The NATO alliance is once again in transformation. The Russian assault on Ukraine has increasingly shifted NATO’s emphasis on its first core task: deterrence and defence. Moreover, NATO’s new strategic concept, approved by the allies at the Madrid summit in late June 2022, states that the alliance will significantly strengthen its deterrence and defence posture. Indeed, NATO is currently developing a new force model, and the allies have set a new baseline for NATO’s deterrence and defence.
This FIIA seminar zooms in on NATO’s efforts to beef up its military prowess. How should the alliance strengthen its deterrence and defence? Will the allies be able to bridge their divergent preferences and threat perceptions? What kind of implications will Finland’s and Sweden’s entry into the alliance have for its deterrence and defence posture? How will NATO accession affect Finland’s defence policy and planning?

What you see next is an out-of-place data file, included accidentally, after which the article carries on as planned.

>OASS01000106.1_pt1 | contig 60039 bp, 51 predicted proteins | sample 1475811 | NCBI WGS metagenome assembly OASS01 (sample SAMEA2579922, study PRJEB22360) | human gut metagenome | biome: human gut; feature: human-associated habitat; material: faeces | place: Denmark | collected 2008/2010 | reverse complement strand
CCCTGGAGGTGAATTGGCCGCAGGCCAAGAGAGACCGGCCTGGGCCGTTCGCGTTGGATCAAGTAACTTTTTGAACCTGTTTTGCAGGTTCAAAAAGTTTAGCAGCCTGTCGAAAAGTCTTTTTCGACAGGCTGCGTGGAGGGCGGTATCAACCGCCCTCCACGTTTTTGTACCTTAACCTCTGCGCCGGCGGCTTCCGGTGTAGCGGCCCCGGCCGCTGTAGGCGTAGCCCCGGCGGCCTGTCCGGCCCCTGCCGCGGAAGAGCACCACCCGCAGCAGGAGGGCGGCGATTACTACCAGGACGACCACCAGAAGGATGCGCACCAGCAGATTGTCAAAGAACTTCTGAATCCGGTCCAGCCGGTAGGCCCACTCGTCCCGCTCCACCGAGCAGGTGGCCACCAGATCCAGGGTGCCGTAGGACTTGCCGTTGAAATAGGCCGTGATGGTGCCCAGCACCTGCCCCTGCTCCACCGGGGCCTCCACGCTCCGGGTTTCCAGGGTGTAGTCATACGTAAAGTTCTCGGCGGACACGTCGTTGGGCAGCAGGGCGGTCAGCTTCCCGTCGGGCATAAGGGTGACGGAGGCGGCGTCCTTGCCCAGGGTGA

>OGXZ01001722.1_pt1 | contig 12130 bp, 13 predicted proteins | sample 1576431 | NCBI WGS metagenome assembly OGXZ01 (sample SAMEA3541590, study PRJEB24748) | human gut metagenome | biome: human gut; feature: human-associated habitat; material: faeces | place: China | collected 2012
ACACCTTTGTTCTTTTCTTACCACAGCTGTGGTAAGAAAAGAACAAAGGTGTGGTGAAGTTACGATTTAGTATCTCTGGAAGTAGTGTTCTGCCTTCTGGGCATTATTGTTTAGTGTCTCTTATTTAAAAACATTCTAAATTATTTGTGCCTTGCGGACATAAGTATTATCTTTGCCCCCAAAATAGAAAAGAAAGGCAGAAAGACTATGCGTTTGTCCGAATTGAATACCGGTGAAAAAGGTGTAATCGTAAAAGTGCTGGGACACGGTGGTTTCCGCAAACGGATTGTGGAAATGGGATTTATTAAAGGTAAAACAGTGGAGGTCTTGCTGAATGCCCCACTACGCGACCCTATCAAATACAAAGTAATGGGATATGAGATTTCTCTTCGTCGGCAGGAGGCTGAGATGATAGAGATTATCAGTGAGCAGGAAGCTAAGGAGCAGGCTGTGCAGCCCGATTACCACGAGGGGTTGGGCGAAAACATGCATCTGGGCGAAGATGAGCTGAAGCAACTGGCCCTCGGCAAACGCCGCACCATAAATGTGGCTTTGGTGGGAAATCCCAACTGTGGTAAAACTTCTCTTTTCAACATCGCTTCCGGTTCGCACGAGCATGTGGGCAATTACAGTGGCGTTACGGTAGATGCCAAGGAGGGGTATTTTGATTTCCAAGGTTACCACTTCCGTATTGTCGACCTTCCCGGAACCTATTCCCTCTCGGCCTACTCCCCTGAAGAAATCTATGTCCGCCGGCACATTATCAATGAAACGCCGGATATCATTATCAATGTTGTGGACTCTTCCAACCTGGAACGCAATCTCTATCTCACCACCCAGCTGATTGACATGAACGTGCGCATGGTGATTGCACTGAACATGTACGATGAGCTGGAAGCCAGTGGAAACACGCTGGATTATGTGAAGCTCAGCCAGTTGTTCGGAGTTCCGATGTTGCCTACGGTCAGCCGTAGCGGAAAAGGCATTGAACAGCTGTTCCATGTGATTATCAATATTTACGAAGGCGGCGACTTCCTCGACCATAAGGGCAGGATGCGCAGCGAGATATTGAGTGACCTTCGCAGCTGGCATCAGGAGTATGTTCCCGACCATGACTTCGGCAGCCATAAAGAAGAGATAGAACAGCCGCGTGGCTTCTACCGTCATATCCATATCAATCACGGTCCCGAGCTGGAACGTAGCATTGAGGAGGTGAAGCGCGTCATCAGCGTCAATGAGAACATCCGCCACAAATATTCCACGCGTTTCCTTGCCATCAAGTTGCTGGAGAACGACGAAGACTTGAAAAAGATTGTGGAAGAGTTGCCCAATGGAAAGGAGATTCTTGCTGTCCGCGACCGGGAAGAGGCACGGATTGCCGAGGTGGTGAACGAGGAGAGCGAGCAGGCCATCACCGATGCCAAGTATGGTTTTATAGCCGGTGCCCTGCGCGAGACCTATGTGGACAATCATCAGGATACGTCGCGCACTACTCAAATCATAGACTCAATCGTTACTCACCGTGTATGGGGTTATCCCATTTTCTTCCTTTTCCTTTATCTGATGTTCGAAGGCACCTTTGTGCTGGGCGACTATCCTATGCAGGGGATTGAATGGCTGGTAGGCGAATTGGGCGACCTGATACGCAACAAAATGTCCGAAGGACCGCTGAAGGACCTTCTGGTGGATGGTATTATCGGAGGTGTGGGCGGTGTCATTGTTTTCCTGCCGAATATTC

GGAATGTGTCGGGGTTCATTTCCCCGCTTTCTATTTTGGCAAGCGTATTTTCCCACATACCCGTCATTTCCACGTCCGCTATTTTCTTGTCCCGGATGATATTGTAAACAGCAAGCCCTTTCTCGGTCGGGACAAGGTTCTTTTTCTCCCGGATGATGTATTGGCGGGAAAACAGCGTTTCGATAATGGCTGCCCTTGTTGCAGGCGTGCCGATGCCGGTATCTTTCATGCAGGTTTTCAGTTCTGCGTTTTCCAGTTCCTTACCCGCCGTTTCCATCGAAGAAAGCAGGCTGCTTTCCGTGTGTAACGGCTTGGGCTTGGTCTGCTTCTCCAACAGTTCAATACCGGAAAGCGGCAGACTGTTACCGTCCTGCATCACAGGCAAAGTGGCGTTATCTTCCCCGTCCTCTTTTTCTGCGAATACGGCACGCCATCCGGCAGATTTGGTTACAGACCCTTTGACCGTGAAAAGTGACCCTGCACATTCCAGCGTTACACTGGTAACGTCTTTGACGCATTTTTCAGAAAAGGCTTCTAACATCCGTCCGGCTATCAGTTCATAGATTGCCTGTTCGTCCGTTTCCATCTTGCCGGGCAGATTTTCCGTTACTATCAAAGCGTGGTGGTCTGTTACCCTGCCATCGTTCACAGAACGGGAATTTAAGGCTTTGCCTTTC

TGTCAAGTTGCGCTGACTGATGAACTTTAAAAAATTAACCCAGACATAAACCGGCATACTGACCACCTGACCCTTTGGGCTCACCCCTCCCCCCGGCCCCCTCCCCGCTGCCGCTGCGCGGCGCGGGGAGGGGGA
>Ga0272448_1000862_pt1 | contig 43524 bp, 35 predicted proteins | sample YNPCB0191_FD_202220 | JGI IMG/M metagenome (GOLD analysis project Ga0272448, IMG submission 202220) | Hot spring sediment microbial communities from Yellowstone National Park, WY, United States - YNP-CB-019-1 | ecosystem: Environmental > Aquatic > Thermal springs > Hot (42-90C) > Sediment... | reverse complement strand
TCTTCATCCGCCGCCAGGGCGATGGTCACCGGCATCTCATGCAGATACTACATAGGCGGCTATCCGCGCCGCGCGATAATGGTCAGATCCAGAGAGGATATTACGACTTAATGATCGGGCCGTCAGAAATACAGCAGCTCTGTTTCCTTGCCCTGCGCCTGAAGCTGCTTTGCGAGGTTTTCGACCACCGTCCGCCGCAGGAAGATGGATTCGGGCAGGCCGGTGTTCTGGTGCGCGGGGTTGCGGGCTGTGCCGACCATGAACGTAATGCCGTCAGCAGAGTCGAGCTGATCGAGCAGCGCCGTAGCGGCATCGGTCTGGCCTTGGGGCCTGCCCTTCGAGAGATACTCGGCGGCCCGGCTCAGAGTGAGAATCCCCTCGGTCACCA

This seminar is a part of a research project Finland’s evolving role in Euro-Atlantic security which analyses Finland’s NATO membership process and its nascent NATO policy.
John R. Deni, Research Professor, Strategic Studies Institute, U.S. Army War College
Karoliina Honkanen, Ministerial Adviser, Ministry of Defence of Finland
Matti Pesu, Leading Researcher, Finnish Institute of International Affairs
Iro Särkkä, Postdoctoral Fellow, Finnish Institute of International Affairs